Industrial production in the Czech Republic dropped by more than 23 percent year-on-year in January, decreasing for the fourth month in a row, according to government figures released on Monday. A decrease in production of transport machinery and equipment, along with a fall in construction, were the major factors behind the plunge. Meanwhile, civil engineering was one of the few industries that registered an increase. The average monthly wages in industry rose by two percent to just over 23,000 crowns, or more than 1,170 US dollars. Employers fear however that the unemployment rate could reach 10 percent by the end of the year.
In related news, a Romany NGO called Gypsy Radical has begun monitoring neo-Nazi activities aimed against the Czech Republic’s Romany minority. According to Monday’s press release, the association’s goals also include getting the Romany community to act non-violently against neo-Nazis. On their website, Gypsy Radical published a review of neo-Nazi events that took place in the northern town of Litvínov in the last four months; the activists said policing of these neo-Nazi activities cost Czech tax-payers more than 10 million crowns, or more than 500,000 US dollars.
The Czech daily Hospodářské noviny reported on Monday that Deputy Prime Minister for European Affairs Alexandr Vondra had two legal firms assess whether a controversial art commission from earlier this year constituted fraud against the Czech government. They found no crime had been committed. In January, the Czech EU presidency unveiled the controversial work Entropa by Czech artist David Černý, who said it was the work of 27 different European artists. It soon came to light, however, that the piece, which pokes fun at the EU and European stereotypes, was largely the work of Mr Černý alone. The artist returned a two million crown commission and both he and Deputy Prime Minister Vondra apologised. Mr Vondra told Hospodářské noviny that that the government had only wanted to be sure regarding the possibility of fraud, saying there were no plans to pursue the matter in court.
The US media giant Time Warner will acquire a 31-percent stake in CME, a media corporation that owns the Czech Republic’s largest commercial station TV Nova, according to a statement issued by CME on Monday. Time Warner will pay over USD 241 million for the share. CME’s founder Ronald Lauder said that the alliance with Time Warner would accelerate CME’s development. Apart from the Nova in the Czech Republic, CME owns TV stations in Slovakia, Bulgaria, Croatia, Slovenia, Rumania and Ukraine.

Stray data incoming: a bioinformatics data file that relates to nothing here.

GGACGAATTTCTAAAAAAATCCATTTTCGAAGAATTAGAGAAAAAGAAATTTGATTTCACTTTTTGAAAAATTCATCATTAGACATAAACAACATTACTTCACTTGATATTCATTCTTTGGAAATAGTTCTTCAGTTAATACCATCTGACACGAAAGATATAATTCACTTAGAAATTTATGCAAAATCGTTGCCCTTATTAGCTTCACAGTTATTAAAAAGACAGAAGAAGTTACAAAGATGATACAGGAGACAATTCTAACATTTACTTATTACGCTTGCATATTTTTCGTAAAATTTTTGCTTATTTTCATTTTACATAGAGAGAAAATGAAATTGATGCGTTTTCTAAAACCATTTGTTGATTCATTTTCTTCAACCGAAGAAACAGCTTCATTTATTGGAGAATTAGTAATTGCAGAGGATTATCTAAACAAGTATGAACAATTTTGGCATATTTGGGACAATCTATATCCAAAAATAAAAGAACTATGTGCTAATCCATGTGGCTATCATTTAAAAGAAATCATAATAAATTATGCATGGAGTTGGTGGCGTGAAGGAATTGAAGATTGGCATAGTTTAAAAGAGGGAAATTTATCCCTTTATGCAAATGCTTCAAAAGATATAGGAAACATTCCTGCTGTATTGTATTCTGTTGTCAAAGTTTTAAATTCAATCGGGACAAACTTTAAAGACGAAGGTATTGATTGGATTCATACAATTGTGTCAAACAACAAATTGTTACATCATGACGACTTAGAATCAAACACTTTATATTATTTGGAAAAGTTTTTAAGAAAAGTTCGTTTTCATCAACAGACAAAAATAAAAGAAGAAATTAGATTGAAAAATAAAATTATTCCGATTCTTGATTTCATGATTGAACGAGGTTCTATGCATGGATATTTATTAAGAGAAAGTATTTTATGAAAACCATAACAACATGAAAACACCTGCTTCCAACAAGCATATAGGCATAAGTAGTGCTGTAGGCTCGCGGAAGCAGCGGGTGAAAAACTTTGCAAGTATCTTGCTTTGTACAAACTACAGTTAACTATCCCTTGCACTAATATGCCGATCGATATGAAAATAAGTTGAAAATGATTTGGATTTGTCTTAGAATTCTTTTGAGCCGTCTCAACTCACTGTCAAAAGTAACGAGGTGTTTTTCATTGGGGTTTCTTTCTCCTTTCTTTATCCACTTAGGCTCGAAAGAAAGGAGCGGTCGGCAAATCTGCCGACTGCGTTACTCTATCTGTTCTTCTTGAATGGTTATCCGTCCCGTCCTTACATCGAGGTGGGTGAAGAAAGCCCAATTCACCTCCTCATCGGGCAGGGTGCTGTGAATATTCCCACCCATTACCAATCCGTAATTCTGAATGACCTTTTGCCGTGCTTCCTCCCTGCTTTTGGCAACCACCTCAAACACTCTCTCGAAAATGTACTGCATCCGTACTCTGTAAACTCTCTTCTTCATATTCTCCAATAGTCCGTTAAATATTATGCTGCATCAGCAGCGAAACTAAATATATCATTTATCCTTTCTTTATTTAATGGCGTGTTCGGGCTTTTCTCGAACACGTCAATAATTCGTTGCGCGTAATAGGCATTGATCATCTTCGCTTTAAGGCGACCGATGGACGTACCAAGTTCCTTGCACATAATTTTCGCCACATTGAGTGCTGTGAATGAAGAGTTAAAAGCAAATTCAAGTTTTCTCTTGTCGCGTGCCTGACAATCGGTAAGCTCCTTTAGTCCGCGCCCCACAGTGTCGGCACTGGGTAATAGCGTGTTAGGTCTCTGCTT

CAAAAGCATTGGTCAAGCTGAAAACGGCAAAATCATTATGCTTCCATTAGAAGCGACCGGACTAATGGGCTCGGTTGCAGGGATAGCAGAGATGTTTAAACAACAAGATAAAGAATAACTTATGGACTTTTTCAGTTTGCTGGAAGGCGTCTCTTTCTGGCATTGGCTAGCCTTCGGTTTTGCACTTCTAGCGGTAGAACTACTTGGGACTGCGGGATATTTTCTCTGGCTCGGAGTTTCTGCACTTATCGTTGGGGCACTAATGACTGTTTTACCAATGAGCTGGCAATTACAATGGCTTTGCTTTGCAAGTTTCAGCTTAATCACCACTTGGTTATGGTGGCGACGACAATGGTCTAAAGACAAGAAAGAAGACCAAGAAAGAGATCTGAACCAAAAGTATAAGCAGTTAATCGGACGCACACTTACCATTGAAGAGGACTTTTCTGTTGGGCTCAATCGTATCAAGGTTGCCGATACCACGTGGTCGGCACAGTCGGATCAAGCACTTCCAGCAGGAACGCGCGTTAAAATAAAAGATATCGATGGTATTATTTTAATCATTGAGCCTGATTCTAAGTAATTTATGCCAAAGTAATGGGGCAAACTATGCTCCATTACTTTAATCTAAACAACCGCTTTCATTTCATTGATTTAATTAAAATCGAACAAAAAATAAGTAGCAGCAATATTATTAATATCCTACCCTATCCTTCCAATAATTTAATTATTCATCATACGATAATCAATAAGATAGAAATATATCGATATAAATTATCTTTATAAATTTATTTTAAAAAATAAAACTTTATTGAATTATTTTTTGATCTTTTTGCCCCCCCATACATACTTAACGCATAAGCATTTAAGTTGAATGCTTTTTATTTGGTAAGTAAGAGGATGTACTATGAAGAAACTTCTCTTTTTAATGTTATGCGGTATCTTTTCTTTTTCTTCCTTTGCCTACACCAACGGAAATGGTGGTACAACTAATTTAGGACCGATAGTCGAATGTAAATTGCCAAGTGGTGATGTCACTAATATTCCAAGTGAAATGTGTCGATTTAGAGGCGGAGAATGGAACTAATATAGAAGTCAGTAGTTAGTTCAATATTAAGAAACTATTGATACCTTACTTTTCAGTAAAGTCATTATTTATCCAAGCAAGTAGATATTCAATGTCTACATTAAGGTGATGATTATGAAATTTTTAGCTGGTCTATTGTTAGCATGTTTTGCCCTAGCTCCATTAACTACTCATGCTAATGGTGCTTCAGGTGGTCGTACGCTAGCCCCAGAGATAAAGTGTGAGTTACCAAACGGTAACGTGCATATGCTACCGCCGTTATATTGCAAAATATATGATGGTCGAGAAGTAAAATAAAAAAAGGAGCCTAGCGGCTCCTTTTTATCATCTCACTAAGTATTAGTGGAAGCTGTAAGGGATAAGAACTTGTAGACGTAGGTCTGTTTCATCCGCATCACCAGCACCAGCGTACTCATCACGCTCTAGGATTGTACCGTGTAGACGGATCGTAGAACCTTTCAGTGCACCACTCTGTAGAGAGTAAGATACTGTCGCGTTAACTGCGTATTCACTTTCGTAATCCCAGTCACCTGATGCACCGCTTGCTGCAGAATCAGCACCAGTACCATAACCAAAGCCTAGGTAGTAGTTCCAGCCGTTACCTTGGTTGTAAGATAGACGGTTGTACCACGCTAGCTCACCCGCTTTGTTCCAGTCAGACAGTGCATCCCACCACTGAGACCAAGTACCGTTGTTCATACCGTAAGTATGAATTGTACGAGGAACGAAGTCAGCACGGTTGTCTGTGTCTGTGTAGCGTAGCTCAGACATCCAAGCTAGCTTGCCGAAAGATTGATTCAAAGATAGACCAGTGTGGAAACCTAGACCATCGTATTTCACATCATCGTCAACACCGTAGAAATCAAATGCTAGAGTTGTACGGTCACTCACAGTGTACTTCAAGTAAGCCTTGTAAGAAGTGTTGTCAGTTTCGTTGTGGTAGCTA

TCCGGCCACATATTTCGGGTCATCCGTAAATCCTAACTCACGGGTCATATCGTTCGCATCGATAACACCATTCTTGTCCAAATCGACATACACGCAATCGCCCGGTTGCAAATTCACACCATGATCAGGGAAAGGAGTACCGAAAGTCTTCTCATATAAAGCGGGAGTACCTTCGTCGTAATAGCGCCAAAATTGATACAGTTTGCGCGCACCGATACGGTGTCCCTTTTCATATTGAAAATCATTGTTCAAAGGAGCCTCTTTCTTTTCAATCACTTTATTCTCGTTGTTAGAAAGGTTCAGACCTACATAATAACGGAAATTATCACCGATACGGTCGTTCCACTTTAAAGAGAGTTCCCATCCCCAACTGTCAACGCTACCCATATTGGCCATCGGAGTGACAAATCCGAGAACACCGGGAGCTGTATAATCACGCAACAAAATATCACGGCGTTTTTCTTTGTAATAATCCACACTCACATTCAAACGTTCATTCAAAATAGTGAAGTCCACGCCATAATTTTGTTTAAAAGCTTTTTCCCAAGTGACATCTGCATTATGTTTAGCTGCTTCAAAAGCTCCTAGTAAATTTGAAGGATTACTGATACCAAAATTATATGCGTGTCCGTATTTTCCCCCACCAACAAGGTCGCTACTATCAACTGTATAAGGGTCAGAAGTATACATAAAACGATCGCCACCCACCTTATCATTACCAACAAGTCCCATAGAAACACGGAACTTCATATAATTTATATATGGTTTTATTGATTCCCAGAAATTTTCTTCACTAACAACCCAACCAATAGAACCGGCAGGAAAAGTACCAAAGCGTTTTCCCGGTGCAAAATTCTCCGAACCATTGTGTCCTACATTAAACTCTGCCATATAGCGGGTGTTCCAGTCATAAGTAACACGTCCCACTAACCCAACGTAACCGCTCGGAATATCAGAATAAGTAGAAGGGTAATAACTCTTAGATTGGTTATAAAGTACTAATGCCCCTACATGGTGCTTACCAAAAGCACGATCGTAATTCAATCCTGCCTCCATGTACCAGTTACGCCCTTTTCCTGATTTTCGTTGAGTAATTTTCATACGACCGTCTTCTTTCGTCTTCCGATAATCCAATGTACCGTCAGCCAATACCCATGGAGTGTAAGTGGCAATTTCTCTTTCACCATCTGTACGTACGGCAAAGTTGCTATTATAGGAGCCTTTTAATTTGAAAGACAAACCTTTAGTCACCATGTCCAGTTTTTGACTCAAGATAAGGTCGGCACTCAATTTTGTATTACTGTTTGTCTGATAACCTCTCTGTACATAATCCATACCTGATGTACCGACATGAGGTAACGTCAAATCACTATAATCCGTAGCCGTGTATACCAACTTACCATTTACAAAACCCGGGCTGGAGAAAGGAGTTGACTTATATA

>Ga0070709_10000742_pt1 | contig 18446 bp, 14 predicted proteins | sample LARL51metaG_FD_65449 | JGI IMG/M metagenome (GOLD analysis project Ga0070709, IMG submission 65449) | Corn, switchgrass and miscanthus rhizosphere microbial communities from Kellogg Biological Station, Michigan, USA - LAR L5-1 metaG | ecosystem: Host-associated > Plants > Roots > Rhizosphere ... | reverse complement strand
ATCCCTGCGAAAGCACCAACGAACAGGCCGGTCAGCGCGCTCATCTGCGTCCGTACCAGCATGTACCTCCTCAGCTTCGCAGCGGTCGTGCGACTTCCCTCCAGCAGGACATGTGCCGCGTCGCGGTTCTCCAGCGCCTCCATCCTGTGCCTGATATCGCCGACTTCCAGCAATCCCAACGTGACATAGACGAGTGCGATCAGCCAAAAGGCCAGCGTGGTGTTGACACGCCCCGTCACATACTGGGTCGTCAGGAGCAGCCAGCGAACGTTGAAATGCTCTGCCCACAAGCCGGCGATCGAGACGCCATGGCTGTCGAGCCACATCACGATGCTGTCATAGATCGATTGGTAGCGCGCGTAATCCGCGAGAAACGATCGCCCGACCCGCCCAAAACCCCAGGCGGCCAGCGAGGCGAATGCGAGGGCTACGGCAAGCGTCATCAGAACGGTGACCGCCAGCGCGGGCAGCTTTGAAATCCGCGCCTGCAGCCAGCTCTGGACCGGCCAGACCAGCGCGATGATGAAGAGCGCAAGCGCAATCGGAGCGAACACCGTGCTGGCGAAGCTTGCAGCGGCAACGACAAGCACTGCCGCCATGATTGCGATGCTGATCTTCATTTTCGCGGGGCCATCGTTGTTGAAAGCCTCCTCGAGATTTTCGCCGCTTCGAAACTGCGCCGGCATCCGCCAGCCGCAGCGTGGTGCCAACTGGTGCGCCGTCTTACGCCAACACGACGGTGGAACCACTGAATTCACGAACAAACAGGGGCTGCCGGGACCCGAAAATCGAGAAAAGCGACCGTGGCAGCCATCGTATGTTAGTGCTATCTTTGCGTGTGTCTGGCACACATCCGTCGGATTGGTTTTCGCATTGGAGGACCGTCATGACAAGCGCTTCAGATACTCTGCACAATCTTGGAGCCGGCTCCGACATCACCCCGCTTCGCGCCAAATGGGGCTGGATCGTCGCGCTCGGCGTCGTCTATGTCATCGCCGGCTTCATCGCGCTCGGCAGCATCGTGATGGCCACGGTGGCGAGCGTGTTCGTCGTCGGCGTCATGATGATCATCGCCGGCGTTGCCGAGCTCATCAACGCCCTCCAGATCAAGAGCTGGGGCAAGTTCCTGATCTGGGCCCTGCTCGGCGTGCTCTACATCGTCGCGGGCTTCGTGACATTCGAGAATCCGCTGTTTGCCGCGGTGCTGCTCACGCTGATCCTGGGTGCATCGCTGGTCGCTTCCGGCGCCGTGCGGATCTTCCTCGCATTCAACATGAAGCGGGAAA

Cooking courses, organized by a prison in Znojmo, south Moravia, are attracting increasing numbers of inmates from prisons all over the country. The course, which lasts six months and cater for ten prisoners at a time, significantly raises the inmates’ chances of getting a job once they are released, a spokeswoman for the Znojmo jail said. In the last five years, about a hundred prisoners successfully graduated from the cooking courses. The Znojmo prison is the only one that offers them.
In related news, the governor of the Czech National Bank Zdeněk Tůma told the British paper the Financial Times on Monday that Czech GDP may drop by two percent this year, provided that recession in Western Europe deepens. Mr Tůma’s forecast is much more pessimistic that the official estimate by the Czech central bank, which predicts that the county’s GDP will decrease by a mere 0.3 percent in 2009.
Prime Minister Mirek Topolánek told reporters on Monday that his party,
the Civic Democrats, will push to have a general election on the earliest
possible date if his government loses a no-confidence vote on Tuesday. Mr
Topolánek rejected the idea of a caretaker government. The prime minister
also turned down a proposal by the opposition that his government would
remain in place until the end of the Czech EU presidency in June; Mirek
Topolánek said he expected the president to name him, as the leader of
strongest party in the last election, to form a new cabinet.
The opposition Social Democrats have failed in four previous attempts to bring down the government in a vote of no-confidence.
Foreigners were responsible for more than 20 percent of TB cases detected in the Czech Republic in 2008, the Czech News Agency reported on Monday. Last year, 835 cases of tuberculosis were discovered in the country, with 56 people dying of the disease. Experts say the situation could get worse as the state stopped paying for the revaccination of 11-year-olds; they also complain about poor health checks of migrant workers.
The Czech Republic may receive 800 million crowns from the EU to cushion the impact of the economic crisis on the countryside, Agriculture Minister Petr Gandalovič said on Monday. The funds, part of an EU recovery plan, are intended to make broadband internet accessible in the countryside, and to address new challenges including biodiversity, water resources management and renewable sources of energy. Mr Gandalovič said that some of the funds could be also used to address the problems facing the country’s milk producers.
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